ATLANTA — A survey shows 1 in 5 Americans say their families are having trouble paying their medical bills. Worse, half of those who are struggling say they are unable to pay a single dime toward those debts.
The survey of 52,000 people was conducted by the Centers for Disease Control and Prevention from January through June of last year. It’s the first time the government agency has looked at the issue in such a comprehensive way.
Peter Cunningham, who studies the issue for an independent health policy research group, says it may be the largest such study ever done on the matter.
Lower-income people struggled the most. They were three times more likely to have difficulty paying their medical bills over the past year.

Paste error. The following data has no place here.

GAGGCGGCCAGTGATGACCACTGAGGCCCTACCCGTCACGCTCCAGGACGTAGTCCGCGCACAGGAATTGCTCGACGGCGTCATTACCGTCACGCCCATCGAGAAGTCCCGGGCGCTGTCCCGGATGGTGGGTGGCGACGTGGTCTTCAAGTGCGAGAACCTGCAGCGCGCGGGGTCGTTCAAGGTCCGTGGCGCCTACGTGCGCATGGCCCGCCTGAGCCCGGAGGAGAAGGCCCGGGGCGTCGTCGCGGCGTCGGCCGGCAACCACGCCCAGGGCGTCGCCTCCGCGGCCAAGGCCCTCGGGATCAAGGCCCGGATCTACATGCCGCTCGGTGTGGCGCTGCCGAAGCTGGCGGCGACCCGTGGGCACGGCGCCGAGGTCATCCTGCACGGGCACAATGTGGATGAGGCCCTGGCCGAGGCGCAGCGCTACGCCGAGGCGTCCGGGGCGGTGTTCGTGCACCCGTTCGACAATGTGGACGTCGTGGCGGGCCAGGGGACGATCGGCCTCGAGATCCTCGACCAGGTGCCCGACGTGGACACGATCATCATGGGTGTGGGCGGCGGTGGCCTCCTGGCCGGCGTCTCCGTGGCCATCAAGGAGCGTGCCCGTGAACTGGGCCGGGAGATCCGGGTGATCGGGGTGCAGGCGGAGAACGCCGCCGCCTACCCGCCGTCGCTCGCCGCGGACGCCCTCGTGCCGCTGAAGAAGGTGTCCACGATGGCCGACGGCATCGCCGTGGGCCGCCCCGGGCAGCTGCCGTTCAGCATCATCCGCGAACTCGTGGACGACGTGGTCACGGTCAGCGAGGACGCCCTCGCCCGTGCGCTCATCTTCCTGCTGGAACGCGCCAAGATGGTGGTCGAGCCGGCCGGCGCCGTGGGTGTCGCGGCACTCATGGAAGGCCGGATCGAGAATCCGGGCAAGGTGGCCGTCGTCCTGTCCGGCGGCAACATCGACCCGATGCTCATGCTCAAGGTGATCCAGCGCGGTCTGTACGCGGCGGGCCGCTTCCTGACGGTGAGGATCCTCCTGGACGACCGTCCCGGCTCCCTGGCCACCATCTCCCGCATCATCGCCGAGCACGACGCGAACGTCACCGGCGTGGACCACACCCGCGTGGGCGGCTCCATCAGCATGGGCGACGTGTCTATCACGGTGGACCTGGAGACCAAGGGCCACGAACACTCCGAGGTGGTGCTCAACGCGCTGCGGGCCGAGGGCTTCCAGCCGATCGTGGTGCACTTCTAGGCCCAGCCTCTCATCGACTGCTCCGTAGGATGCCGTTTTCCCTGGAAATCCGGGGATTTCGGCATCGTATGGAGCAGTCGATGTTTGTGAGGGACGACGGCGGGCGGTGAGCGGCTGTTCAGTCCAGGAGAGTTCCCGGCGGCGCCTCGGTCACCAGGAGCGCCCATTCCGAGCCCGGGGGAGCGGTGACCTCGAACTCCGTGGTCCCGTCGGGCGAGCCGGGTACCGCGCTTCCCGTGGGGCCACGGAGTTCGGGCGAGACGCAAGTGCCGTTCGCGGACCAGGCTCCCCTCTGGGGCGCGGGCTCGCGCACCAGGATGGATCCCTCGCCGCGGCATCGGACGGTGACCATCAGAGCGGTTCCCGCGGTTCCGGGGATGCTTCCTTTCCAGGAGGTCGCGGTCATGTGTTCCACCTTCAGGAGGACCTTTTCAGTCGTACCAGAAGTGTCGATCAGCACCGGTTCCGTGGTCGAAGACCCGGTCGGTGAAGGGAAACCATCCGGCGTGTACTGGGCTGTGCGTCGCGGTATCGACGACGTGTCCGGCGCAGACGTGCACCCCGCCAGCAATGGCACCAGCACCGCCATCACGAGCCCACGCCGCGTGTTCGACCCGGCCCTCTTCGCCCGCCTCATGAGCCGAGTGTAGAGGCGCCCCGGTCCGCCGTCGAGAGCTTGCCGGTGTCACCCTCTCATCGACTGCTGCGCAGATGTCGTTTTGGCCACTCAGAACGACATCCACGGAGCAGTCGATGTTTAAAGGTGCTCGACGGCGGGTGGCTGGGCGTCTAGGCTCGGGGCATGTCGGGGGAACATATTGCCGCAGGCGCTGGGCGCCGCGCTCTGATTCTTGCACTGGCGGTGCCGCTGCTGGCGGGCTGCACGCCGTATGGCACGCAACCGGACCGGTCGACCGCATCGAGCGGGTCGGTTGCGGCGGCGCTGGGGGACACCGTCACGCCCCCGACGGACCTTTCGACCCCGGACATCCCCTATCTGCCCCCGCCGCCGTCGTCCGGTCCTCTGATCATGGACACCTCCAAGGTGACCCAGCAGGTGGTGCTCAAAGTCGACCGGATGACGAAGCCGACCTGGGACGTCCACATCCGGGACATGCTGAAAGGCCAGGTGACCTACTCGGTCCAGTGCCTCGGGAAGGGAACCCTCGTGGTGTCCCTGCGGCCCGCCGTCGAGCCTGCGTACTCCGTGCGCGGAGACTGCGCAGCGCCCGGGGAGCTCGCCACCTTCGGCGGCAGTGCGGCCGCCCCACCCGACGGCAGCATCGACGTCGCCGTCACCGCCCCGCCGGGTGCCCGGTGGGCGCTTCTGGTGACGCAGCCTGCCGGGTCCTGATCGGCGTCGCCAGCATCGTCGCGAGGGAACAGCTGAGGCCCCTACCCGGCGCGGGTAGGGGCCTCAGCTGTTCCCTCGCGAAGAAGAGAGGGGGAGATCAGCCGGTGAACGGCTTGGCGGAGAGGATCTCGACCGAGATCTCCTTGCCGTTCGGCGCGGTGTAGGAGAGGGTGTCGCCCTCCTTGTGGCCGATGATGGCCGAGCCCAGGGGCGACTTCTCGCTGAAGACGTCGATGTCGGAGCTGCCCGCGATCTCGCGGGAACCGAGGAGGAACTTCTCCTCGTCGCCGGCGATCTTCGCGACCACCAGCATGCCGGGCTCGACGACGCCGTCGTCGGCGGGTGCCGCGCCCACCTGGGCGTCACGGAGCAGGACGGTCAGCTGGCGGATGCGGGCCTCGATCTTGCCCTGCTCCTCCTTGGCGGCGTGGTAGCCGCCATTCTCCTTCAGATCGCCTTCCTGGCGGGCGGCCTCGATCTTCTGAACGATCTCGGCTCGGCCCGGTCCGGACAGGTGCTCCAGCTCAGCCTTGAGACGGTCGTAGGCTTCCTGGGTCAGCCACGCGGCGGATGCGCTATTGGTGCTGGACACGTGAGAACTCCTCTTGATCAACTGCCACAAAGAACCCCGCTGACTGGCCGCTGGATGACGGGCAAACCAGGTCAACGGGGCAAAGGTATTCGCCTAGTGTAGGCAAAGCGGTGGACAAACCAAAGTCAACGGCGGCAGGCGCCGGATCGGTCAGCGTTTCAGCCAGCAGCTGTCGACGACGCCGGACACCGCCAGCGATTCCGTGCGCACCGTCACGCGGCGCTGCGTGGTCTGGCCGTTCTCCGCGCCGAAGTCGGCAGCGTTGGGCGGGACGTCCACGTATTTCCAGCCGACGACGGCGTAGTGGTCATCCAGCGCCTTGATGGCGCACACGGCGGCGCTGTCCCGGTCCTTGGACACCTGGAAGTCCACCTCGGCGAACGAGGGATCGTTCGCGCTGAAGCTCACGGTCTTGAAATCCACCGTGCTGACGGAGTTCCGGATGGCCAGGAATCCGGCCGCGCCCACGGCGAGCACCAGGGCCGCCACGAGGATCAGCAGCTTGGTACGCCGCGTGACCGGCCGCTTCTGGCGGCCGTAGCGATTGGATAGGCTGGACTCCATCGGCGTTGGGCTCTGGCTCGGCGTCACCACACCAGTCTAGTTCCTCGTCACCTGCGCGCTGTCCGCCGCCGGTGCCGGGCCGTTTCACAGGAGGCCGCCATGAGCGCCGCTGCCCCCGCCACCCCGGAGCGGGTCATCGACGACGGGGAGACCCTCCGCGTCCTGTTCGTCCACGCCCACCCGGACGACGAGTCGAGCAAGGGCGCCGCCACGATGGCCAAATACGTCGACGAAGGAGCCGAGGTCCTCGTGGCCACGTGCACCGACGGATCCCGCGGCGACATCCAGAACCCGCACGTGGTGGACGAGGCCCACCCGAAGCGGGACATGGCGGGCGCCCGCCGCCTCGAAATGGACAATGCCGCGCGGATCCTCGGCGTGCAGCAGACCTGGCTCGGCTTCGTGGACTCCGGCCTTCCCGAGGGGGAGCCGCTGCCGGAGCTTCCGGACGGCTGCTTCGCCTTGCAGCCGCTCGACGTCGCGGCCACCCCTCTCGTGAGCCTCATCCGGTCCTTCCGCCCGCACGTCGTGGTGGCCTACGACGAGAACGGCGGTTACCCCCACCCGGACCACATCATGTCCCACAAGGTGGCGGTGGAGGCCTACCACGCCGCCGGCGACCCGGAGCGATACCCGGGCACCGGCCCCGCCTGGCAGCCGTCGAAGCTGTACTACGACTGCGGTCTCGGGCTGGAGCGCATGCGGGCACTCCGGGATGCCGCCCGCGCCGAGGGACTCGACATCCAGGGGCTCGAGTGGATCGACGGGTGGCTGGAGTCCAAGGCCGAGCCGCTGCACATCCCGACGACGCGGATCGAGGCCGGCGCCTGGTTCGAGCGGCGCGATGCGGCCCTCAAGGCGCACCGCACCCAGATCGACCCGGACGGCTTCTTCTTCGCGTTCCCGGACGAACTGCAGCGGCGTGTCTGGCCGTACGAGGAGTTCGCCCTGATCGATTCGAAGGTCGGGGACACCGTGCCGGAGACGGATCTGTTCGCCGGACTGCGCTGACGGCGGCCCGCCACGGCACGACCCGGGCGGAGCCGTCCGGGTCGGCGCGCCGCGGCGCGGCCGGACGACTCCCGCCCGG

The statistic of 1 in 5 who struggle with medical bills was reported by Cunningham and his colleagues in a smaller study in 2007 at the start of the recession. That figure remained the same in their 2010 survey, and that’s surprising since the ranks of the unemployed and uninsured grew by millions. However, he and other experts believe there’s something else at play here: Many Americans are likely just cutting back on doctor visits, prescription purchases and other health care spending.